Fans share this video of Terry Hall talking about mental health

Fans share video of Terry Hall talking about mental health following The Specials frontman’s death.

The singer died on December 18 at the age of 63. In a statement announcing his death, his colleagues described him as “a beautiful friend, brother, and one of the most remarkable singers, songwriters and lyricists to ever live. this country ever.”

As fans reminisce about the ska icon, a snippet of a 2019 interview with BBC 6 Music’s Mary-Anne Hobbs has started doing the rounds online. In the two-minute clip, Hall talks about her experiences with depression and finding joy in the little things.

“I didn’t realize that I had spent the first 50 years of my life in this bubble called depression and people were talking to me about it, but I had no idea what I was doing,” he said. “And then, 10 years ago, I had to seek care for an episode and I found a doctor, and she’s been with me for 10 years and she’s taken me out of this bubble and she said, ‘You have a disease, but we can. treat him.” .

Hall went on to explain how his life has changed since then, saying that “at least the last five years” have been “really bright and appreciative of things on a different level, which I never thought I would be .” Simple things like, on the way here, I saw a folded bicycle and that made my day: you can fold a bicycle up to that size,” he said, “it’s like origami. If I get one thing like that every day, I feel very happy”. The happy”.

He added: “People always say to me, ‘You’ve got a number one record, you’ve been given this, why don’t you smile? I don’t know why I didn’t smile, but that folding bike did I laugh and you have it. That’s me. I truly believe.” Listen to the full clip here.

Hall has previously opened up about his struggles with depression and addiction, which began after he was kidnapped and sexually assaulted by a pedophile ring in the 70s. school,” he explained in 2019. “I mean, I suffer from manic depression and I avoided all kinds of meds for a long time, then 10 years ago, I started taking lithium and stuff and I’m still on the this meds. It kind of helps.”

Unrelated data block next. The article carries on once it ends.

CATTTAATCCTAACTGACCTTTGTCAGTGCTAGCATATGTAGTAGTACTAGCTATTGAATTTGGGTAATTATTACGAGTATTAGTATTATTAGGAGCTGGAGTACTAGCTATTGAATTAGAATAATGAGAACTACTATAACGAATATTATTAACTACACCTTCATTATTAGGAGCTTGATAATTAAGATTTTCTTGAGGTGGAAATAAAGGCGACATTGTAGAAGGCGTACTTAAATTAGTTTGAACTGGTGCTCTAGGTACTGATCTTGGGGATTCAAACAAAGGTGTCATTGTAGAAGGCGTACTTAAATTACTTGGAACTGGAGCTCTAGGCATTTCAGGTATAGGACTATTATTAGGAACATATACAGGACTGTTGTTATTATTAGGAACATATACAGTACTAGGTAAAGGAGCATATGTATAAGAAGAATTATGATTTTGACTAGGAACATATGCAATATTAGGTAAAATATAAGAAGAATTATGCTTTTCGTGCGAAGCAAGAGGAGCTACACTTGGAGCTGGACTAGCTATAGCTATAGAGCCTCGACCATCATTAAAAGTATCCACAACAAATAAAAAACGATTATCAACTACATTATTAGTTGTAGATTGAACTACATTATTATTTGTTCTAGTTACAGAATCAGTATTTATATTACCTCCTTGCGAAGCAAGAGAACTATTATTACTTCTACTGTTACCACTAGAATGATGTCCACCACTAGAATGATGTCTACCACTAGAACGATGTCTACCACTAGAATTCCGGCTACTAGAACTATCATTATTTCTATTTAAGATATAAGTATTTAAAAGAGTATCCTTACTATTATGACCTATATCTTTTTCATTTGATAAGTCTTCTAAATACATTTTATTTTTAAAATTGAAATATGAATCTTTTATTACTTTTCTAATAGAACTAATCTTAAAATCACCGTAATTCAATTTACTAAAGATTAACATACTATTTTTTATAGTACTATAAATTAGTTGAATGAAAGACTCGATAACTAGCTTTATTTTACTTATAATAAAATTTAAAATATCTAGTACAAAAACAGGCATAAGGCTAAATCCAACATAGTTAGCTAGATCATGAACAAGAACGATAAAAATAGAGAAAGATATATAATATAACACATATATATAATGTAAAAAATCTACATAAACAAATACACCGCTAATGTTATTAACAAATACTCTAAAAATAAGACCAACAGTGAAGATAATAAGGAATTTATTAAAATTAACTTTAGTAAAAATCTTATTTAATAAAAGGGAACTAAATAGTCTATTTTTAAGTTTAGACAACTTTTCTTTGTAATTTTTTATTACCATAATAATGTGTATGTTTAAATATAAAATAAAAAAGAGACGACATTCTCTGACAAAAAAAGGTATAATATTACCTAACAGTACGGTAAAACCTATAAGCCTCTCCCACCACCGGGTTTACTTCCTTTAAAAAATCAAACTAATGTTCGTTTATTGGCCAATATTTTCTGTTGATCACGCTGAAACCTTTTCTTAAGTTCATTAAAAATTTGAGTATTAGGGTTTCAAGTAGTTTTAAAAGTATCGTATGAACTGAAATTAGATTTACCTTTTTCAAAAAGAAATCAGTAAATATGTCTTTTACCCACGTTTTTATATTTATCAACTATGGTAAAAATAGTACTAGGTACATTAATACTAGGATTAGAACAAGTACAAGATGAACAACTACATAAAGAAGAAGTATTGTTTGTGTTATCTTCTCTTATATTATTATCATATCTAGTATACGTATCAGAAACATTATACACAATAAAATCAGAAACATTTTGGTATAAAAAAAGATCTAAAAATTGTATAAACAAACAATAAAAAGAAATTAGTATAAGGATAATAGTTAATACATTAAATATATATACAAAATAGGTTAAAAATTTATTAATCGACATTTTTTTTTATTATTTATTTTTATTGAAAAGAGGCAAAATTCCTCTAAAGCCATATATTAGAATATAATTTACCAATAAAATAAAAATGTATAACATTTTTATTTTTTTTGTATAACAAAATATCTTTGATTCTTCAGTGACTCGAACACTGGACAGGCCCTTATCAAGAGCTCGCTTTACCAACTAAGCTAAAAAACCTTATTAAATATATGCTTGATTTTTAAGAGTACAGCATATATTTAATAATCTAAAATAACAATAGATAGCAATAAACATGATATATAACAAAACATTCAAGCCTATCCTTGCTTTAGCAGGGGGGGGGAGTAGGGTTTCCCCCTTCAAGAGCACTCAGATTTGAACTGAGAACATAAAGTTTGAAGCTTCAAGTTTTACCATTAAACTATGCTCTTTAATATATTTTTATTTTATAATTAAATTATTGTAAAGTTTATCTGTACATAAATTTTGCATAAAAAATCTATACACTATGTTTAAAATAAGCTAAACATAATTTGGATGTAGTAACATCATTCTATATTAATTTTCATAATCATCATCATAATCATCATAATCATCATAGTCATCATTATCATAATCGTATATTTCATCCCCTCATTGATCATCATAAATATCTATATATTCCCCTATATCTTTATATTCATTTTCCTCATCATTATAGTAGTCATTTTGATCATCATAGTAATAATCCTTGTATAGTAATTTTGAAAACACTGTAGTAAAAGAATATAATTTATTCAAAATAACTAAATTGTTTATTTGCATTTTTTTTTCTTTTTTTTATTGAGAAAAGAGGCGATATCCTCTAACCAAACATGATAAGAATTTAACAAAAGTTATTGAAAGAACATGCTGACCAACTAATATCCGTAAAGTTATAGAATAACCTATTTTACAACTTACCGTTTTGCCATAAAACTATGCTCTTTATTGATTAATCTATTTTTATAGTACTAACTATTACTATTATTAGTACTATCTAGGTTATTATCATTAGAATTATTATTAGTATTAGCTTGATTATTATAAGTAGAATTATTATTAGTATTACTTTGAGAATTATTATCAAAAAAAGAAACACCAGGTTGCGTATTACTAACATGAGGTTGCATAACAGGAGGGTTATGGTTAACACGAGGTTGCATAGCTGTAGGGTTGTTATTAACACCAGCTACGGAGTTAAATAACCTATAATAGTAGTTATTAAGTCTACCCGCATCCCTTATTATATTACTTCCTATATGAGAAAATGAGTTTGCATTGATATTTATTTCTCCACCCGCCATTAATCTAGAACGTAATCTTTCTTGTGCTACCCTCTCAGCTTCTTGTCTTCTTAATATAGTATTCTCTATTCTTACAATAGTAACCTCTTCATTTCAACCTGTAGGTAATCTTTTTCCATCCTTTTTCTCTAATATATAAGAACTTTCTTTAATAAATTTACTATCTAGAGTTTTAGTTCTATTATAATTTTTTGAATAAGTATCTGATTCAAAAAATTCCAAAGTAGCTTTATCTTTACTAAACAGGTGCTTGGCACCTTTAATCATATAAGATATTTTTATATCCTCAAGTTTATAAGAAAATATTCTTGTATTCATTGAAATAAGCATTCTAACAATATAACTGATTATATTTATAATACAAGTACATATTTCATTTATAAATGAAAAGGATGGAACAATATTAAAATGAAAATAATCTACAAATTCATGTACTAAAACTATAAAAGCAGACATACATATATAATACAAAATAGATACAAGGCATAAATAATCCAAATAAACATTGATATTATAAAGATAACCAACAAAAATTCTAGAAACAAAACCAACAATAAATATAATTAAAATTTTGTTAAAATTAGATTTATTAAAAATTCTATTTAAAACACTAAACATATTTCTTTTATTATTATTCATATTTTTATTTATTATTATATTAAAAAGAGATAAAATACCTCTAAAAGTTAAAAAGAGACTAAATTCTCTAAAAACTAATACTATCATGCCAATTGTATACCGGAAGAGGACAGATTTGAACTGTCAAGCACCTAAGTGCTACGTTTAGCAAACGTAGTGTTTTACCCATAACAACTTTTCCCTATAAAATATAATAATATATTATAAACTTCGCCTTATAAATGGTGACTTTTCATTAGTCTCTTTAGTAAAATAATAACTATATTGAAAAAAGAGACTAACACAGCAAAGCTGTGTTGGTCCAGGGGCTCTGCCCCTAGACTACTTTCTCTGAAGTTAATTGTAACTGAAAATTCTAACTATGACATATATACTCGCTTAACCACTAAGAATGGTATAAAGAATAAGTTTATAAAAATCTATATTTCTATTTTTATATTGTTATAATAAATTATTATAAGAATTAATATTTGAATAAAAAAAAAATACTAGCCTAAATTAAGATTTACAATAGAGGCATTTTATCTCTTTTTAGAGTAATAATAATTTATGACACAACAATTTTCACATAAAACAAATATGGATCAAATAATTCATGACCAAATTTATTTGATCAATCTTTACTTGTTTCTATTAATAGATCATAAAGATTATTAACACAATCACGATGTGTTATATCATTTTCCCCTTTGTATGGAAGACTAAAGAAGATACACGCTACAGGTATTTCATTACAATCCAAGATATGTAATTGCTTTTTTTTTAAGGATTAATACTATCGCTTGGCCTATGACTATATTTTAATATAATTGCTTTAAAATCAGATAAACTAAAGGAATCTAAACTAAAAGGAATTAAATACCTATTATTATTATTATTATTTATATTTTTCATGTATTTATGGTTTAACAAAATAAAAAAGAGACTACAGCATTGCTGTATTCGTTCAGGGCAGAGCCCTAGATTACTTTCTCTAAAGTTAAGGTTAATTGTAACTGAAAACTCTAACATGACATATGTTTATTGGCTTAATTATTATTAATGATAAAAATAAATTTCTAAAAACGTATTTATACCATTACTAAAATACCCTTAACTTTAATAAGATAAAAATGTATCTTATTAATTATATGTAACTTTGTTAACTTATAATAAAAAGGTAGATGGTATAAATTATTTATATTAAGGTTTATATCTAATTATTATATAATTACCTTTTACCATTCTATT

NME’s Mark Beaumont wrote about the significance of Hall speaking about his experience in the singer’s obituary: “Heartbreaking as his story was, we need to hear it: that anything is possible, that no problem is insurmountable, that it is possible. get rid of any burden. When so many sufferers are campaigning for better understanding in the midst of their struggles, Hall spoke like a beacon of light at the end of the tunnel.”

After Hall’s death was announced, Specials bandmate Horace Panter shared more details about the star’s final days, explaining that the pair and Specials guitarist Lynval Golding planned to record a reggae album in Los Angeles in early November .

“Terry had the framework for 8 medals,” Panter wrote on Facebook. “Confidence was high. We were ready to meet Nikolaj [Larsen, teclista de Specials] and make magic. This was in September. Terry emails everyone and says he’s in bed with a stomach bug and can’t make the first week of pre-production shoots. It’s okay, we can delay everything for a week. We don’t have to fly until November 4th.”

He added that Hall did not return the following week, and that Panter received a phone call on October 2 from the band’s manager informing him that Hall had been diagnosed with pancreatic cancer, which had spread to his liver.

Since Hall’s death, fans and artists have paid tribute to the legend. Fans shared footage of his last concert with The Specials, and Damon Albarn posted a musical tribute to the musician, who collaborated with Gorillaz on the 2001 track “911.” Meanwhile, Coventry City Football Club paid tribute to the star with a digital banner at a recent match.

Mental health help and advice:

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